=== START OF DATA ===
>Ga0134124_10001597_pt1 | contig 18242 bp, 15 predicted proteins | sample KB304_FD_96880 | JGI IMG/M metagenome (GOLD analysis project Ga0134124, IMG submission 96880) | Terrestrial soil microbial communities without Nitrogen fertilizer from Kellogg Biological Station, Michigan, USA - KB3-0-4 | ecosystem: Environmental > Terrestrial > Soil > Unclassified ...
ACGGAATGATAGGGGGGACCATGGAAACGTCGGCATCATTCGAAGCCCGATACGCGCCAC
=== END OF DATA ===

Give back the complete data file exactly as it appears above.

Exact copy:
>Ga0134124_10001597_pt1 | contig 18242 bp, 15 predicted proteins | sample KB304_FD_96880 | JGI IMG/M metagenome (GOLD analysis project Ga0134124, IMG submission 96880) | Terrestrial soil microbial communities without Nitrogen fertilizer from Kellogg Biological Station, Michigan, USA - KB3-0-4 | ecosystem: Environmental > Terrestrial > Soil > Unclassified ...
ACGGAATGATAGGGGGGACCATGGAAACGTCGGCATCATTCGAAGCCCGATACGCGCCAC